South Africa is a democratic country whereby its citizens are afforded basic human rights as listed in Chapter 2 of the Bill of Rights contained in the Constitution of South Africa Act 108 of 1996. As much as these basic rights are afforded, they can be limited as defined in section 36 of the Constitution commonly known as the limitation clause, which states:
“The rights in the Bill of Rights may be limited only in terms of law of general application to the extent that the limitation is reasonable and justifiable in an open and democratic society based on human dignity, equality and freedom, taking into account all relevant factors…”
It is quite clear that whilst we all enjoy the ambit of our Bill of Rights, we all are called to participate in a National Lockdown whereby the contravention thereof is considered a criminal offence. Basic rights such as the right to freedom of association and the right to cultural and religious communities has been strictly prohibited during this time for a period of 21 days.
The call by the President for social distancing and isolation is in stark contrast to our basic human rights afforded from the face of it.
It is trite law that any rule or decision inconsistent with the Constitution renders it invalid and unconstitutional. The question posed then, is whether the current lockdown and its infringement and limitation of our basic human rights to do things such as go to church, access education in the form of going to school and right to association is unconstitutional? The President is not exempt from the ambits of the Constitution and remains subject to it and required to uphold its precepts.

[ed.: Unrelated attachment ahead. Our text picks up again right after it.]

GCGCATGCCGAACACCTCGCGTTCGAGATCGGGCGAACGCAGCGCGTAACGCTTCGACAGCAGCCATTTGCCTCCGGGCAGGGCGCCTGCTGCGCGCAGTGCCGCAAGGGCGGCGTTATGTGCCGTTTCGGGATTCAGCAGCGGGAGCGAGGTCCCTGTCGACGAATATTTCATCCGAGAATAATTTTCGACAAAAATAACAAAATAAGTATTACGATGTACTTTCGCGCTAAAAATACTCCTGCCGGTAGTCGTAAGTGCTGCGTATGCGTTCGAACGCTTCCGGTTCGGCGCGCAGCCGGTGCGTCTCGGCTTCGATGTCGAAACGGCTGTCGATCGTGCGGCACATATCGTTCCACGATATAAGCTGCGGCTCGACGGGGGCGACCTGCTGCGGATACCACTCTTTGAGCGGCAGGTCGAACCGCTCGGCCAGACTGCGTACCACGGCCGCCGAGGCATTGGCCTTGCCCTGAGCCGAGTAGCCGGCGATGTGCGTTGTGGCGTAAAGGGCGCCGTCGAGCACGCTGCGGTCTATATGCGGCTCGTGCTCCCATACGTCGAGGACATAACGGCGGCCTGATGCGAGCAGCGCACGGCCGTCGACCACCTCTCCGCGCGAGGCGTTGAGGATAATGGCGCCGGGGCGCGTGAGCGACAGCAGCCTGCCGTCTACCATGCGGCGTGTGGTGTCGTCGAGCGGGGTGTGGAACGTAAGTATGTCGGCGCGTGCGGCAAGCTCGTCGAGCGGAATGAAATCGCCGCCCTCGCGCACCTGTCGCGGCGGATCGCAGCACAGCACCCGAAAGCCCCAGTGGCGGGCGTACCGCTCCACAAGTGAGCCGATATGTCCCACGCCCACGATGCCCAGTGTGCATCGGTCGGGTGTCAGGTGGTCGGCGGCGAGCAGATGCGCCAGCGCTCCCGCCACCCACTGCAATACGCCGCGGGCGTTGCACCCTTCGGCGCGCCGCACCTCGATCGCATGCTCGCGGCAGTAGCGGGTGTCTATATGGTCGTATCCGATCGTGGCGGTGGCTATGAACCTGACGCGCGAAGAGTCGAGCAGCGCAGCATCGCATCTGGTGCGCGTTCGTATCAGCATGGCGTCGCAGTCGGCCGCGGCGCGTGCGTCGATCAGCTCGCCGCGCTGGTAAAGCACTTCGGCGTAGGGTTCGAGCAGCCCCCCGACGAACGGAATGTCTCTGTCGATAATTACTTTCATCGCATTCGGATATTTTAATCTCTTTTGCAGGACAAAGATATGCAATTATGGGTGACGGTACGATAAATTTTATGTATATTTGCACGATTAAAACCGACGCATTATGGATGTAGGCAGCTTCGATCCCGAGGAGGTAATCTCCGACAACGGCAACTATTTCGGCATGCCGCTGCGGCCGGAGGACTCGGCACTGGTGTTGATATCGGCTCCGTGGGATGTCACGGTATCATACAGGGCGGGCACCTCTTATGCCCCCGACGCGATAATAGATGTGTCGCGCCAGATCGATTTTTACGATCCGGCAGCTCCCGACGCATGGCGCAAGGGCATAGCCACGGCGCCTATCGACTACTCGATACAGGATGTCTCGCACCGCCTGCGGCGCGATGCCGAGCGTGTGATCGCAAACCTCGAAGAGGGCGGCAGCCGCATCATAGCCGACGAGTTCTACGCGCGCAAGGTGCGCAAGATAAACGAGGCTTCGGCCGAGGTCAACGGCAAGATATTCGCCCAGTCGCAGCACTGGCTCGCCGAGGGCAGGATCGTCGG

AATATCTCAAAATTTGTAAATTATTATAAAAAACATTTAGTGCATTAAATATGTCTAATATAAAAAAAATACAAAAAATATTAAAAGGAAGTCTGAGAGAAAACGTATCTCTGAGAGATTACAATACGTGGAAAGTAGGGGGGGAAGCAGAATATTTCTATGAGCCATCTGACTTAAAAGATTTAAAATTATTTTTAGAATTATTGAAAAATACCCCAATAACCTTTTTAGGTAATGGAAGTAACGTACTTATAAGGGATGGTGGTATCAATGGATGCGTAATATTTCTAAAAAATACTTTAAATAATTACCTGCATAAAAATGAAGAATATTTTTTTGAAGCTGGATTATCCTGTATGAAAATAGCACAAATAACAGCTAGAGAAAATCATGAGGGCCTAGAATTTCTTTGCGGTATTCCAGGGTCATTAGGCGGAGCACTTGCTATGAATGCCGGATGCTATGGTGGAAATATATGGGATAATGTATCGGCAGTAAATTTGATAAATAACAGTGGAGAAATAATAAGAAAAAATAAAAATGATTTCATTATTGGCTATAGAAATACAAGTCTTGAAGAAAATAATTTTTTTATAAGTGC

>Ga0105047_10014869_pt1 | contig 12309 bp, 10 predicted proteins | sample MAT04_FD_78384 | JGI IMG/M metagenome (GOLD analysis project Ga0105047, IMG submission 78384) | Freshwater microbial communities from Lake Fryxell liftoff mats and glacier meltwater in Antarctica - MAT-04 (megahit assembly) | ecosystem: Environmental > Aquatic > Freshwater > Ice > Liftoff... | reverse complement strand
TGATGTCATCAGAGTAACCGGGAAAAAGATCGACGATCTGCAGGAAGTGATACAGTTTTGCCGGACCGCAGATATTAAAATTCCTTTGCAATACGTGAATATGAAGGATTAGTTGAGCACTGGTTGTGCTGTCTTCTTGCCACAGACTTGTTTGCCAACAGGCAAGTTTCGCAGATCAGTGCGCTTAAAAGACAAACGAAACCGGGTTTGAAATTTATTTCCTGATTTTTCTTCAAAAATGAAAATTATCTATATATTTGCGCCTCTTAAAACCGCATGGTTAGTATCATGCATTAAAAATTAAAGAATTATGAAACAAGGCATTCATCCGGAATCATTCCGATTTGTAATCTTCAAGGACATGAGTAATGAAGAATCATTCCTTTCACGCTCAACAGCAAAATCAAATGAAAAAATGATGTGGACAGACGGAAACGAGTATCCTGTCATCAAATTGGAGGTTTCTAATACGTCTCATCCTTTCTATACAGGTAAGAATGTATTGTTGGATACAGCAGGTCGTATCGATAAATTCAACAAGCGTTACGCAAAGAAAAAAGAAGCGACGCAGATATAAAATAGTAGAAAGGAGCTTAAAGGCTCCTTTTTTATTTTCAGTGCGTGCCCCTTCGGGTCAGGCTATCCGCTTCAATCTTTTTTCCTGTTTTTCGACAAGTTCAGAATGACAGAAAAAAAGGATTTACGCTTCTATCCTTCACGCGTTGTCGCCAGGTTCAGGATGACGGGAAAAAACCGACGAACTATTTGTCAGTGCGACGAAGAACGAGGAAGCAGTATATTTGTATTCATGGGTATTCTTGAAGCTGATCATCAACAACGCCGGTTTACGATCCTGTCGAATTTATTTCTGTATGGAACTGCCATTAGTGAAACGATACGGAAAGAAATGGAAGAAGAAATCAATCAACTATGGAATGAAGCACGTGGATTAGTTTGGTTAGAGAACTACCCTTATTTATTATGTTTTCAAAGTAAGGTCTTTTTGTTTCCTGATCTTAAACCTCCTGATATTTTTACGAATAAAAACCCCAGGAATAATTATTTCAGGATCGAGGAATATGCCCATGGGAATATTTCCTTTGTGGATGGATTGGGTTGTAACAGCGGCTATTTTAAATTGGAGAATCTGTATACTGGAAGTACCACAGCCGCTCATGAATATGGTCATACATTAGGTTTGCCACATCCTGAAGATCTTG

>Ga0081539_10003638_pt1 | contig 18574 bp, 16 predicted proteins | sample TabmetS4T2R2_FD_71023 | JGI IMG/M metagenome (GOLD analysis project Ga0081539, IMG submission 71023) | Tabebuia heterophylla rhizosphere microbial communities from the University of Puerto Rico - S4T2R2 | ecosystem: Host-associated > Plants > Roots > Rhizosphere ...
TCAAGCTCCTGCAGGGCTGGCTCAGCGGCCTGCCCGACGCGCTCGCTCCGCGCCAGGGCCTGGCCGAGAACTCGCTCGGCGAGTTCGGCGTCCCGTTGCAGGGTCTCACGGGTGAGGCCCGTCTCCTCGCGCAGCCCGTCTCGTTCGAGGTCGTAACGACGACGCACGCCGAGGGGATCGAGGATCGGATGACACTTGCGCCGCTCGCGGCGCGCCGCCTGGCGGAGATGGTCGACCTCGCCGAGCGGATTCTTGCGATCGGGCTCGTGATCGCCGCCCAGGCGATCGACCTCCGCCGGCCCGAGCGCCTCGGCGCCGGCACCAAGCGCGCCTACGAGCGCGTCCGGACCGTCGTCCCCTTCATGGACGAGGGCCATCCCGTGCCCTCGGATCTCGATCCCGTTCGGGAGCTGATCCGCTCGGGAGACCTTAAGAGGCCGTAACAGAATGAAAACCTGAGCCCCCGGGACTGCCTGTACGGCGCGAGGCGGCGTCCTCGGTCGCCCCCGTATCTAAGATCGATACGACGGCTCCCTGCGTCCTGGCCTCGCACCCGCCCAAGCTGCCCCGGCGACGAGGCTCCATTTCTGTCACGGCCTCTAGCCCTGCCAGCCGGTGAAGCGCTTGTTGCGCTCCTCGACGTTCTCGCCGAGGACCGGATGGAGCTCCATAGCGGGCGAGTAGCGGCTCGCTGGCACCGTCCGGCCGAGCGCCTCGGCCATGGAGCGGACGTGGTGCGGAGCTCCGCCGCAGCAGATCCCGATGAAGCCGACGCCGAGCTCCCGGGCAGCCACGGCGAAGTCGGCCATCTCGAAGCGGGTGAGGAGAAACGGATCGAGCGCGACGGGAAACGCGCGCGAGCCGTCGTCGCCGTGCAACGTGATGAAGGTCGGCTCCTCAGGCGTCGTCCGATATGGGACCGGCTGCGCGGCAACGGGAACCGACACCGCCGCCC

In declaring the Country, a National Disaster, the President had to do a balancing act in weighing up the basic rights of its citizen versus the national health and wellbeing of each and every one of its citizens amidst the COVID19 pandemic.
The test used to justify the limitation of rights is whether such limitation is justifiable and reasonable. The rights as contained in Chapter 2 of the Constitution is therefore not absolute. In determining the reasonableness of such infringement, we need to turn to the purpose of the National Lockdown. The purpose is unequivocally to safeguard the country and its citizens against the further spread of COVID19 by forced isolation of persons and minimising their interaction and exposure on a day to day basis. This measure is in accordance with the National Institute for Communicable Diseases and the Disaster Management Act implemented to date.
The risk of exposure and the catastrophic effects thereof on a larger scale in light of the COVID19 pandemic justifies the temporary limitation of the exercise of rights such as the freedom of association through social gathering and movement. The current restrictions during this lockdown remains justifiable if its purported purpose is strictly necessary in order to ensure that the public health and order threatened by the COVID virus consuming our nation and world at large is contained and good order once more can be restored.
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